Citing that campground infrastructure in America’s national parks, at least in the front country, “fails to meet expectations of the contemporary camping market,” a committee within the Interior Department has recommended the National Park Service privatize campgrounds.
The findings of the Subcommittee on Recreation Enhancement Through Reorganization, which can be read here, can best be summarized in the following excerpt from the report:
“Evidence suggests that occupancy rates at many campgrounds could grow and additional services, from WIFI to utilities, equipment rentals and camp stores, food and extended family sites are desired and would substantially boost net agency revenues, especially when operational costs are transferred to private sector partners.”
The authors of the report envision food trucks serving paying campers, people lining up to rent bikes, skis, boats, maybe fishing gear, upgraded restrooms, larger areas designated for family campsites, glamping options like cabins and fancy tent rentals, and integration of campground experiences with offerings from the surrounding areas so that camping experience is not solely “campground focused.”
They also envision upping the cost for senior visitors by calling for “blackout periods” that would block the 50 percent reduction in campsite fees currently enjoyed by park visitors over the age of 62. Plus, a restriction of senior discounts to camping fees only, not park entrances.
Fees for campground users regardless of age would potentially increase under this privatization proposal regardless of age. Market pricing for various campground fees is suggested, with coordination on pricing with non-NPS campgrounds in surrounding areas, which typically charge more for campsites than public campgrounds.
Much of the focus of the proposal is meant to erode the billions of dollars in backlogged infrastructure development the national parks need. Secretary David Bernhardt has hinted that finding the money to address that backlog would be easier done through the private sector. The proposal’s authors argue that privatization can inject a modernizing force into campgrounds and attract a diverse and younger user group. Critics fear the creep of privatization of public spaces at the benefit of special interests and the pricing out of low-income Americans.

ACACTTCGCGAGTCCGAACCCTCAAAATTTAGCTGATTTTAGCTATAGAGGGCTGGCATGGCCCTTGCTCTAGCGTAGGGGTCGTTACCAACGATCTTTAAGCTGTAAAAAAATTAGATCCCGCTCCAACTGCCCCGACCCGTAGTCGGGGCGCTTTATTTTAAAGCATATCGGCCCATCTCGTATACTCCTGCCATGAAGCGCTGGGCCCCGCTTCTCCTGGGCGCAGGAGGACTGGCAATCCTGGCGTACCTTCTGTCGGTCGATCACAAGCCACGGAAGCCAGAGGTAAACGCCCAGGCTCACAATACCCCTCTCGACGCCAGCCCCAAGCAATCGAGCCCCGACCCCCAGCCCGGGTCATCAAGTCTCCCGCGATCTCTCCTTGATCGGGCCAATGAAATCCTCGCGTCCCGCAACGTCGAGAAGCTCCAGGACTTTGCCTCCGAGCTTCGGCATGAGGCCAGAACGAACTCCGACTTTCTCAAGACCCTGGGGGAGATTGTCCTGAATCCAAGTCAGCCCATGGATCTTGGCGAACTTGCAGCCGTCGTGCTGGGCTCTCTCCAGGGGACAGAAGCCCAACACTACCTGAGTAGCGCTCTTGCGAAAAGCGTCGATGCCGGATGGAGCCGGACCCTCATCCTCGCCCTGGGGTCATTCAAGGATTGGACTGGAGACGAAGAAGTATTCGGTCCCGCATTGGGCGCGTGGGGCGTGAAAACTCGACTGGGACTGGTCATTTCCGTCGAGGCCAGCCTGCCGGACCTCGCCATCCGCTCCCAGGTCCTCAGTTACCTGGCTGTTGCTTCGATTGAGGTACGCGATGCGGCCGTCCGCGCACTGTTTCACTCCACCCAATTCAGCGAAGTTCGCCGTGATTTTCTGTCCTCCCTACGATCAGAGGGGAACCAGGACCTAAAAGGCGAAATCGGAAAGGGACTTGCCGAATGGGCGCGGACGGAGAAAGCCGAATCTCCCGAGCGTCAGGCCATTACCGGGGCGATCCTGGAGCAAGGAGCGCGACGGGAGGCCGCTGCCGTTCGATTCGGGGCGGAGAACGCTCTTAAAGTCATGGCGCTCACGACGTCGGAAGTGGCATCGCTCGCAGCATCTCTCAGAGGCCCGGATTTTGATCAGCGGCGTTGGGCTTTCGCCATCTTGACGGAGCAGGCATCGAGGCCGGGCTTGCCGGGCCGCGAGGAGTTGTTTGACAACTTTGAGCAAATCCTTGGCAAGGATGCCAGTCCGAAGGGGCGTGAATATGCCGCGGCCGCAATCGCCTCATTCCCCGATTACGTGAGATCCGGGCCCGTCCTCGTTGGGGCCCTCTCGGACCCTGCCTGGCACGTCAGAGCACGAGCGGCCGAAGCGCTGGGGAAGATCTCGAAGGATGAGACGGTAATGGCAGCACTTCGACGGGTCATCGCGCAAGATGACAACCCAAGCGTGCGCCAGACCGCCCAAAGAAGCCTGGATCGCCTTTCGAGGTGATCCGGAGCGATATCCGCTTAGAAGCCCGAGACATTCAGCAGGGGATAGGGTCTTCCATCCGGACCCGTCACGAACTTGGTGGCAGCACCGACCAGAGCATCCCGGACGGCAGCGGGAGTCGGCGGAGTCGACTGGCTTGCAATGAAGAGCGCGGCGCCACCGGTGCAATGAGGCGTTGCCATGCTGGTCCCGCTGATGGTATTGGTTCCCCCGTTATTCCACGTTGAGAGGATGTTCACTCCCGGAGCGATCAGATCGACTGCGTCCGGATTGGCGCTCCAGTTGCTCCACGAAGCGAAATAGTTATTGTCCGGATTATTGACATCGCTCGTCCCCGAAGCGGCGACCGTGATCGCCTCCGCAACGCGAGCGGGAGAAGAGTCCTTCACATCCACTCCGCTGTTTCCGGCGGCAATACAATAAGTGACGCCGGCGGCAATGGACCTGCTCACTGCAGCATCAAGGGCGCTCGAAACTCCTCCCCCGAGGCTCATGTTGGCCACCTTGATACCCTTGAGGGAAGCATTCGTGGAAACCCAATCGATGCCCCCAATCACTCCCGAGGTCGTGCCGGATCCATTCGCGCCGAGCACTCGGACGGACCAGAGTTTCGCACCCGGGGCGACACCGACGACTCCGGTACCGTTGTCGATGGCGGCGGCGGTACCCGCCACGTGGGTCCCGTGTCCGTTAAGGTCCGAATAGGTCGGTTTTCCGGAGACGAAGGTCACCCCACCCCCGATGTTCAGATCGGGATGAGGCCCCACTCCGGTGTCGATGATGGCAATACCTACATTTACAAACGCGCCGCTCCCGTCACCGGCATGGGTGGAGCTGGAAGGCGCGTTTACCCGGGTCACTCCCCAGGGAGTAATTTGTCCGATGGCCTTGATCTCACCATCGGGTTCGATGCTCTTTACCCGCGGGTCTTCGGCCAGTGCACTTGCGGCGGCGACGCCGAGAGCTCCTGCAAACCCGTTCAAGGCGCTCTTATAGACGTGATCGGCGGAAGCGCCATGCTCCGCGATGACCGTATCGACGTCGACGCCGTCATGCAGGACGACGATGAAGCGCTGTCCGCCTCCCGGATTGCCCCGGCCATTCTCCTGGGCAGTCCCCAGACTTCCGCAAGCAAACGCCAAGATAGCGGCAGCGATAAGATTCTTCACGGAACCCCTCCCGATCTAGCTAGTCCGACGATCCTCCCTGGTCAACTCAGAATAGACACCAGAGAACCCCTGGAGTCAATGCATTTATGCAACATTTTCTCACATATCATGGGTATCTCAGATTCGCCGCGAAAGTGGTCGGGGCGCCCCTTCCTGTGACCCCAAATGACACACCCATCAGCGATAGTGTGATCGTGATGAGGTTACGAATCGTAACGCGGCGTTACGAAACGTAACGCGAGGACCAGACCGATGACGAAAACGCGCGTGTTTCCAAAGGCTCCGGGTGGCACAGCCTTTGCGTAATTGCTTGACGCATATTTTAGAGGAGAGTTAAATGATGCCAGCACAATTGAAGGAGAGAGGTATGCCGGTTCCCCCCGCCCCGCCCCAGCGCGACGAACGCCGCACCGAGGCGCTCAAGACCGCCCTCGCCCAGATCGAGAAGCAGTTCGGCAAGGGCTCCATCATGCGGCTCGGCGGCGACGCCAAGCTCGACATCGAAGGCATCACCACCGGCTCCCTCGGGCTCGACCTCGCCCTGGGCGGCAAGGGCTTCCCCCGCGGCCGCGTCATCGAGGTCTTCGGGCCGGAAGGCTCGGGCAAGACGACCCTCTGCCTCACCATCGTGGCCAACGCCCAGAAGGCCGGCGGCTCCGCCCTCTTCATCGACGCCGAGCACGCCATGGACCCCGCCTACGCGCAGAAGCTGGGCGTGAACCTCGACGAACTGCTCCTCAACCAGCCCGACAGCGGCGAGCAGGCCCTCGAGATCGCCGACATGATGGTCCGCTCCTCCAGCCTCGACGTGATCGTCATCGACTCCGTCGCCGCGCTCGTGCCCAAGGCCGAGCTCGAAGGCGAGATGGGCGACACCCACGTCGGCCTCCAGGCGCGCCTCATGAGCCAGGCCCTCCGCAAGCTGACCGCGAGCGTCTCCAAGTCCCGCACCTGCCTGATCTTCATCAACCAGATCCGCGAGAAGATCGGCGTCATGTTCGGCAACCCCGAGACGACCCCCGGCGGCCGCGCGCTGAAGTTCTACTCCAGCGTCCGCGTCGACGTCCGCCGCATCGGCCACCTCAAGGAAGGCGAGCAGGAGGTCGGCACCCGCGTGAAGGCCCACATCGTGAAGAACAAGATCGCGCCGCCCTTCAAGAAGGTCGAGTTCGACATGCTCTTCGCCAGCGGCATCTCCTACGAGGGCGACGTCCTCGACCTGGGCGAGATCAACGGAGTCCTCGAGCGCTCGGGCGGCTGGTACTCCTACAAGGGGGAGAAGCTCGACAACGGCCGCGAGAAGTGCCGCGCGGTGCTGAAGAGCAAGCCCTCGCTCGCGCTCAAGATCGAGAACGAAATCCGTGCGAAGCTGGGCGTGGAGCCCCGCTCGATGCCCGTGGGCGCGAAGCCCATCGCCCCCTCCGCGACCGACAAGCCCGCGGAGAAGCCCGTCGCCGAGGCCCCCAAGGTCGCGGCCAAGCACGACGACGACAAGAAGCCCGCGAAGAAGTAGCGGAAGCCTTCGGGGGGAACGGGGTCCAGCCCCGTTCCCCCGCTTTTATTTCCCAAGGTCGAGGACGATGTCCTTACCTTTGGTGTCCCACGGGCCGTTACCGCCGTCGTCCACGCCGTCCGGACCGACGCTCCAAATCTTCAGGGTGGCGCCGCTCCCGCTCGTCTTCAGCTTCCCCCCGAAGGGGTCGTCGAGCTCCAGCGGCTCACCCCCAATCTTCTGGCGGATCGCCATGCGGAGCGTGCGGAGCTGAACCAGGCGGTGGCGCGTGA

The memo indicates that after a trial in 5-10 campgrounds, the plan would be fully implemented. It then goes further to suggest the privatization model should expand beyond NPS to campgrounds in public lands managed by other federal agencies.
Yahoo News has reported that Derrick Crandall, president of the American Recreation Coalition, is the lead author of the memo. Crandall has already gone on the record arguing that the private sector ought to be in the business of managing campgrounds, not the NPS. The American Recreation Coalition is a group that works on behalf of major concessionaires operating within national parks, like Delaware North and Aramark.
“Why is it inherently a Park Service responsibility to clean toilets, pick up trash and take reservations for campgrounds? Is that something that the agency has a particular expertise on, is it in their wheelhouse?” Crandall said back in 2017, at a conference presided over by then-Interior Secretary Ryan Zinke.
“What the concessioners would say is that they do believe that there is an important role for the Park Service in campgrounds in the future, but that is in the interpretation role, the educational role. It’s not necessarily taking reservations, cleaning bathrooms.”
“Privatizing America’s public campgrounds and jacking up national park fees to appease private concessionaires and powerful corporate campaign donors is just the administration’s latest egregious attempt to rip public lands out of public hands,” said Jayson O’Neill, Western Values Project’s Deputy Director, a conservation advocacy group.
Yahoo also reports that the plan has effectively been approved by necessary personnel and will be endorsed soon by Secretary Bernhardt. The Interior Department, however, counters that they have not formally reviewed the memo and once they have, public comment will be sought.